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Third of primary school executives slashing edtech spending – report

Nearly a third (32%) of primary school leaders say they have had to cut down on computer (IT) equipment due to financial constraints, according to a new survey conducted by the National Foundation for Educational Research (NFER).

In secondary schools the figure is 20%.

The findings are part of a report on recovery funding released today (April 21) by the Sutton Trust.

While a higher percentage of respondents reported having had to reduce teaching and support staff, the widespread reduction in edtech spending is still a cause for concern in and of itself. As the shift to distance learning during the pandemic pointed out, the poorest students and schools are on the wrong side of a digital divideeven without taking into account the likely impact of a reduction in IT investments.

NFER March survey – conducted as part of his Omnibus Vocal Teacher Poll – also asked the panel of 1,371 practicing teachers about their use of prize for pupils.

Given that the fund is intended to provide targeted support to students from disadvantaged backgrounds, it could be expected that helping pupils access distance learning technology would rank fairly high.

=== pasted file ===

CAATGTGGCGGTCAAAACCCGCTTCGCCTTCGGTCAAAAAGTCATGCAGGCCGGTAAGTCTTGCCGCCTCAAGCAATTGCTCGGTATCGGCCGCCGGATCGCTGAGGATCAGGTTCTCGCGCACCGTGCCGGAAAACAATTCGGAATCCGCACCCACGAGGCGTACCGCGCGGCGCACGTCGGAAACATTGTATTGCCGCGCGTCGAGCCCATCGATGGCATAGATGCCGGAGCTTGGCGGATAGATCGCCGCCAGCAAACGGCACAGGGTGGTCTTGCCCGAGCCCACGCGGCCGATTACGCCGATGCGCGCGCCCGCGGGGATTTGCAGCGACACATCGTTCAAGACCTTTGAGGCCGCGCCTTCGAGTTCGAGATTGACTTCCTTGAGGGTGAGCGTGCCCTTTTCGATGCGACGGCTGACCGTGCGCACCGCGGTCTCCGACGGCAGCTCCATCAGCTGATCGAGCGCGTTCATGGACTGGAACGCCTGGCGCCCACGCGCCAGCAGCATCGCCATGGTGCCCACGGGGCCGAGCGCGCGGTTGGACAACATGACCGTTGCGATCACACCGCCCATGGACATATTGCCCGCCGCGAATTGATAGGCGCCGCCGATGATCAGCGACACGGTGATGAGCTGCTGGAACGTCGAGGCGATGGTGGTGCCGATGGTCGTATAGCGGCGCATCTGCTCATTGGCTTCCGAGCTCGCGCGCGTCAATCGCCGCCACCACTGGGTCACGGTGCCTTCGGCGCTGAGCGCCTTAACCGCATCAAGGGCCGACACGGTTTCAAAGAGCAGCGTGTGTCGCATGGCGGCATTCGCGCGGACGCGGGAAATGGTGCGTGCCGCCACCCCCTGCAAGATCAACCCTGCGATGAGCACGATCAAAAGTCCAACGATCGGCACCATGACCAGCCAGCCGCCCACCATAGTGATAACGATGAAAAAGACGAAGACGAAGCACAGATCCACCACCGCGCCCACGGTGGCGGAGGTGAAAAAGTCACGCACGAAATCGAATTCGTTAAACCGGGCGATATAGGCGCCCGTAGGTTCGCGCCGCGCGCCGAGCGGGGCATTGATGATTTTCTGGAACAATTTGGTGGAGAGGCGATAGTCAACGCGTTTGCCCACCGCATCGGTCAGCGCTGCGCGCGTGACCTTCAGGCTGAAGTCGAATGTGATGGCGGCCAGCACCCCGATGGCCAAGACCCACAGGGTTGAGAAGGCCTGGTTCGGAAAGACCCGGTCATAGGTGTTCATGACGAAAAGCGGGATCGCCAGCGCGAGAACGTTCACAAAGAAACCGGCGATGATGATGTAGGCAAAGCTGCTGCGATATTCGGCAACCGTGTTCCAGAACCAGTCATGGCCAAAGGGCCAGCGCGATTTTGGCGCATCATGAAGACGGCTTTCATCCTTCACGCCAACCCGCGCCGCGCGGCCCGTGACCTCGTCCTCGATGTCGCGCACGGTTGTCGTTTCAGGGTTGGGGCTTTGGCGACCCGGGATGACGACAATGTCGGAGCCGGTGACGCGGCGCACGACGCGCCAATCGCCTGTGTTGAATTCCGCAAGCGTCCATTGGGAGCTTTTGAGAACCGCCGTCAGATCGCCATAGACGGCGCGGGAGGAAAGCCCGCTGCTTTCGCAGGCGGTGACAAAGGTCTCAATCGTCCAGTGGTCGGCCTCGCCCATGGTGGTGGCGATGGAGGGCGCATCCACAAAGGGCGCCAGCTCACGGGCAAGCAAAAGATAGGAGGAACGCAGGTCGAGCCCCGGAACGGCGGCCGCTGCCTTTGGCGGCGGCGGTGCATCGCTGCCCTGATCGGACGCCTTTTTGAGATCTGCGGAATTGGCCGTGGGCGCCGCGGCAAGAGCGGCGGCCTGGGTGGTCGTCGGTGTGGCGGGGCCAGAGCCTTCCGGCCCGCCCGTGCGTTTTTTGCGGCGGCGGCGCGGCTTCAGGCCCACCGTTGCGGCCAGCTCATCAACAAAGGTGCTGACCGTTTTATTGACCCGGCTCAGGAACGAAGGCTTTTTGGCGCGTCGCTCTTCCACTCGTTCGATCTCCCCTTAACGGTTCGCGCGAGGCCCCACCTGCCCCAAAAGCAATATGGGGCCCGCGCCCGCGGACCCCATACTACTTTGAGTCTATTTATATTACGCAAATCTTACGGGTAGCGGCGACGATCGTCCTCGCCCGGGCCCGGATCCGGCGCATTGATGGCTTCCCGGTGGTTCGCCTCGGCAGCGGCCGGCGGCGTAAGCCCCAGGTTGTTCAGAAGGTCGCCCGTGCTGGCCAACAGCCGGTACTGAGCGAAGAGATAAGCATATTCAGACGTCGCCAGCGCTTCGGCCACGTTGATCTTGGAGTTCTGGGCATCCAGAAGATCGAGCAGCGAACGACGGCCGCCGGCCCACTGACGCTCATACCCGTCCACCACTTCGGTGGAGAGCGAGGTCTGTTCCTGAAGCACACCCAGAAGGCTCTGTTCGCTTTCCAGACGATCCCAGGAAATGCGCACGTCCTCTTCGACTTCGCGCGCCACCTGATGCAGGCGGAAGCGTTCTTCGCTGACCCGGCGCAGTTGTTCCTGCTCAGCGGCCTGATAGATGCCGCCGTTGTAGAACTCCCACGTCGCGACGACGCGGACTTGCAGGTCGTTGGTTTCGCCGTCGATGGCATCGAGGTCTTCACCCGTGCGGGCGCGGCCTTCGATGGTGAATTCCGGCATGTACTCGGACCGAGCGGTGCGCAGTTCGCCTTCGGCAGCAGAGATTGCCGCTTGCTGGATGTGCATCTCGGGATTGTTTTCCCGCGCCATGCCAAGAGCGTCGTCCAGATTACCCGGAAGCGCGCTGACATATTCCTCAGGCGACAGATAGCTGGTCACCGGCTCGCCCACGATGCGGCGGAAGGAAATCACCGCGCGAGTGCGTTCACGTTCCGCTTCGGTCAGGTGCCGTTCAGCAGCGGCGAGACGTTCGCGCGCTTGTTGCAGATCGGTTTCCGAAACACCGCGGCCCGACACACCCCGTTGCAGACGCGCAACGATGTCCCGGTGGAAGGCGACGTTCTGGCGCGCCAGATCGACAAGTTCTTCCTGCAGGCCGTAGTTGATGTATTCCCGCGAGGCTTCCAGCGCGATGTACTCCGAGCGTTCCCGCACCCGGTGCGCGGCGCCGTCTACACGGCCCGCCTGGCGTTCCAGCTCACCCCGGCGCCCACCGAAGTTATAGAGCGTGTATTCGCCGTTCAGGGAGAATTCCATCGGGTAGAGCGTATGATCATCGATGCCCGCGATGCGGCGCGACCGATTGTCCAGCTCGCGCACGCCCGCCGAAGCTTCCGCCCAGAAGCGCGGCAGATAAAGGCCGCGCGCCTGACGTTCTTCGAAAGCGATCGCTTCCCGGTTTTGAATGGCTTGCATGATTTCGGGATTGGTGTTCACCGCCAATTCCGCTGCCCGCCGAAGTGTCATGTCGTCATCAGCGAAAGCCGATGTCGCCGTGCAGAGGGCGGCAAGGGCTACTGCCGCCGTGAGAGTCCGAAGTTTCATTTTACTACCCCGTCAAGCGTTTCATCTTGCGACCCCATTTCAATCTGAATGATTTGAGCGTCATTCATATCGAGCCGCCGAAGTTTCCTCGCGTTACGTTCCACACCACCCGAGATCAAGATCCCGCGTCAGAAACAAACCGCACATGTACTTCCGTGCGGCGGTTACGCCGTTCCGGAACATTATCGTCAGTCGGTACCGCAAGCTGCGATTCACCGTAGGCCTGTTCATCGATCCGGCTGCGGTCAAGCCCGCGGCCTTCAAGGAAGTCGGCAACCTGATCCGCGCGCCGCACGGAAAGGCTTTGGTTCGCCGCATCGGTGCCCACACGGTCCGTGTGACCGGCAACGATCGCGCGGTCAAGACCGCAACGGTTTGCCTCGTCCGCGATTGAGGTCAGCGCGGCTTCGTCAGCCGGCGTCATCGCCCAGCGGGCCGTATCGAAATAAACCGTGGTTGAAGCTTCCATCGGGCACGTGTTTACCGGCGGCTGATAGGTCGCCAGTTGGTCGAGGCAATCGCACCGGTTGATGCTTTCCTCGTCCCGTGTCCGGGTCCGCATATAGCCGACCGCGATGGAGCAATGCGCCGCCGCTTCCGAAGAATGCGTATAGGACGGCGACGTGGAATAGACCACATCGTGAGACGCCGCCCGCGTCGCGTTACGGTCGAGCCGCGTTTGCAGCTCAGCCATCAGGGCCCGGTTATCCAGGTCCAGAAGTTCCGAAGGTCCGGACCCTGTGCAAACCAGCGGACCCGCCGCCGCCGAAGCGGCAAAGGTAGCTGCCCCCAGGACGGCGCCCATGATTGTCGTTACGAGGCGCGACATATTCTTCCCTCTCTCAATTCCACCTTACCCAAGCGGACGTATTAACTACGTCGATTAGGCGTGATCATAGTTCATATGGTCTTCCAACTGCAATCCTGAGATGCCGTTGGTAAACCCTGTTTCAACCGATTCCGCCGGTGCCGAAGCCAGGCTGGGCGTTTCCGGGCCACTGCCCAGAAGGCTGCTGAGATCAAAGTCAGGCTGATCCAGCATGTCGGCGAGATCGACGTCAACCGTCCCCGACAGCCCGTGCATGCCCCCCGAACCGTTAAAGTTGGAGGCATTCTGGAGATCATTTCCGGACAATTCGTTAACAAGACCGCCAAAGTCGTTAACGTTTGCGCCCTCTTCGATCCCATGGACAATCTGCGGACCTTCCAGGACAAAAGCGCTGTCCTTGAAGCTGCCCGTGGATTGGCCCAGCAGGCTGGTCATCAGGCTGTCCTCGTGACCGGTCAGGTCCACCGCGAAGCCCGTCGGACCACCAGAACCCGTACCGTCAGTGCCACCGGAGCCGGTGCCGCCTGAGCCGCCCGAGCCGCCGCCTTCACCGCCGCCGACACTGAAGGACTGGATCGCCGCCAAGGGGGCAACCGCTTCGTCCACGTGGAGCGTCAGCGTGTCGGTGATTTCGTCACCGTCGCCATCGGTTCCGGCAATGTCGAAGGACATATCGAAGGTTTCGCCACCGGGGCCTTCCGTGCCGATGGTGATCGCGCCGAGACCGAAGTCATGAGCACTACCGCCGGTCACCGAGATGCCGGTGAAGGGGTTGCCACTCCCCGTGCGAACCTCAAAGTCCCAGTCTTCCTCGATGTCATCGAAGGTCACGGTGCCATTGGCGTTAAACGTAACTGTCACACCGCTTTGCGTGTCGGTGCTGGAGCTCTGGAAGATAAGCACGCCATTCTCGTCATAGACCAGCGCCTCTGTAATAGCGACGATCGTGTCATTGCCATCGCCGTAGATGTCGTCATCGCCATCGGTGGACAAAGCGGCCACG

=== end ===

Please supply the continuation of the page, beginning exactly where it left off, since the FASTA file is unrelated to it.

Instead, a third (33%) of primary and secondary principals say they use the pupil premium to fill gaps in their general budget.

The government must make a huge investment in the recovery of education so that all pupils have a chance to be successful – Sir Peter Lampl, Sutton Trust

When asked about the specific priority of spending the money received by the initiative, they say they would focus the funds on areas such as additional teachers and teaching assistants (30%), tuition increases (28%) and early intervention programs (11%). Investments in edtech are not mentioned.

More than half (57%) of UK principals report that funding to help pupils recover from the pandemic has been insufficient this year, with the issue particularly acute in the early years of school; only 30% of primary leaders said that the funding was sufficient.

“Today’s survey shows schools are facing enormous challenges due to the pandemic, with schools having to cut crucial staff and pupil support,” said Sir Peter Lampl, founder and president of the Sutton Trust.

“With all this ongoing pressure, funding dedicated to the poorest pupils through the pupil prize is more crucial than ever. It is unfortunate that a third of bosses still say they use pupil prize funds to fill budget gaps. The government must make a huge investment in the recovery of education, so that all pupils have a chance to be successful ”.


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Third of primary school executives slashing edtech spending – report

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